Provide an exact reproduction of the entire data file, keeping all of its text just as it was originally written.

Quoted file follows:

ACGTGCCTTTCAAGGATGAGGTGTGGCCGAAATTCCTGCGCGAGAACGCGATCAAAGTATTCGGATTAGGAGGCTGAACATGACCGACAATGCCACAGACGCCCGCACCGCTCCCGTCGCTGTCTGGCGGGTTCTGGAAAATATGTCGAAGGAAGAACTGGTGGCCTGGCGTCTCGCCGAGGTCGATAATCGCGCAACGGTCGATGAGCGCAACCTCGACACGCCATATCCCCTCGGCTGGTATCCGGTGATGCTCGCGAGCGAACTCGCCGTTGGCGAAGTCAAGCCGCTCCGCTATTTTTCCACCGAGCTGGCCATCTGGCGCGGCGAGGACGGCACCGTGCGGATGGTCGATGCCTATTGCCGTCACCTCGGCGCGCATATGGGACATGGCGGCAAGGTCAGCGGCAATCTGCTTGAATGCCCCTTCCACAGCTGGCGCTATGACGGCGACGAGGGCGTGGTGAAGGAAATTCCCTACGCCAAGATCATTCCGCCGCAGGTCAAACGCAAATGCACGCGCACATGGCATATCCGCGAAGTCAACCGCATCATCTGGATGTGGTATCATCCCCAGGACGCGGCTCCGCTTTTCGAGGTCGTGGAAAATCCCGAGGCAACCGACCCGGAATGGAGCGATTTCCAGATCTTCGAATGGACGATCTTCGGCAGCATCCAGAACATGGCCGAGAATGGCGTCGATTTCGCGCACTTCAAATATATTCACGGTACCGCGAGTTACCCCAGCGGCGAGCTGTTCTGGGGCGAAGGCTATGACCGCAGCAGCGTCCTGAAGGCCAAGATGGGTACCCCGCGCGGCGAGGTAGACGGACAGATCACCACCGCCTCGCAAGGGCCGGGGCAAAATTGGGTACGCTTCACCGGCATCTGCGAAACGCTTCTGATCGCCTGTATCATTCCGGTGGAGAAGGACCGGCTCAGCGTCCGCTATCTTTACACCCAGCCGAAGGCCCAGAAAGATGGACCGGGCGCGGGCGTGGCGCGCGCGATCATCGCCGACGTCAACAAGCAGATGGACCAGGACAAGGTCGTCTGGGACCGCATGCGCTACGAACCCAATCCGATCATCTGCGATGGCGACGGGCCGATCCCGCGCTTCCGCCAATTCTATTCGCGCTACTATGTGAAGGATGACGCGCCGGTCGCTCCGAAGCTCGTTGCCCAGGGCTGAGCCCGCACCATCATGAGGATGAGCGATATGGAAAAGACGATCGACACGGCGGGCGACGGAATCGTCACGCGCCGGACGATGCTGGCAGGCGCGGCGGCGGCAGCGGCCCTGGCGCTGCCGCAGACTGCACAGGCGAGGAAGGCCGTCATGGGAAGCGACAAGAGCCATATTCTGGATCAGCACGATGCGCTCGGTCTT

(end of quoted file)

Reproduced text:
ACGTGCCTTTCAAGGATGAGGTGTGGCCGAAATTCCTGCGCGAGAACGCGATCAAAGTATTCGGATTAGGAGGCTGAACATGACCGACAATGCCACAGACGCCCGCACCGCTCCCGTCGCTGTCTGGCGGGTTCTGGAAAATATGTCGAAGGAAGAACTGGTGGCCTGGCGTCTCGCCGAGGTCGATAATCGCGCAACGGTCGATGAGCGCAACCTCGACACGCCATATCCCCTCGGCTGGTATCCGGTGATGCTCGCGAGCGAACTCGCCGTTGGCGAAGTCAAGCCGCTCCGCTATTTTTCCACCGAGCTGGCCATCTGGCGCGGCGAGGACGGCACCGTGCGGATGGTCGATGCCTATTGCCGTCACCTCGGCGCGCATATGGGACATGGCGGCAAGGTCAGCGGCAATCTGCTTGAATGCCCCTTCCACAGCTGGCGCTATGACGGCGACGAGGGCGTGGTGAAGGAAATTCCCTACGCCAAGATCATTCCGCCGCAGGTCAAACGCAAATGCACGCGCACATGGCATATCCGCGAAGTCAACCGCATCATCTGGATGTGGTATCATCCCCAGGACGCGGCTCCGCTTTTCGAGGTCGTGGAAAATCCCGAGGCAACCGACCCGGAATGGAGCGATTTCCAGATCTTCGAATGGACGATCTTCGGCAGCATCCAGAACATGGCCGAGAATGGCGTCGATTTCGCGCACTTCAAATATATTCACGGTACCGCGAGTTACCCCAGCGGCGAGCTGTTCTGGGGCGAAGGCTATGACCGCAGCAGCGTCCTGAAGGCCAAGATGGGTACCCCGCGCGGCGAGGTAGACGGACAGATCACCACCGCCTCGCAAGGGCCGGGGCAAAATTGGGTACGCTTCACCGGCATCTGCGAAACGCTTCTGATCGCCTGTATCATTCCGGTGGAGAAGGACCGGCTCAGCGTCCGCTATCTTTACACCCAGCCGAAGGCCCAGAAAGATGGACCGGGCGCGGGCGTGGCGCGCGCGATCATCGCCGACGTCAACAAGCAGATGGACCAGGACAAGGTCGTCTGGGACCGCATGCGCTACGAACCCAATCCGATCATCTGCGATGGCGACGGGCCGATCCCGCGCTTCCGCCAATTCTATTCGCGCTACTATGTGAAGGATGACGCGCCGGTCGCTCCGAAGCTCGTTGCCCAGGGCTGAGCCCGCACCATCATGAGGATGAGCGATATGGAAAAGACGATCGACACGGCGGGCGACGGAATCGTCACGCGCCGGACGATGCTGGCAGGCGCGGCGGCGGCAGCGGCCCTGGCGCTGCCGCAGACTGCACAGGCGAGGAAGGCCGTCATGGGAAGCGACAAGAGCCATATTCTGGATCAGCACGATGCGCTCGGTCTT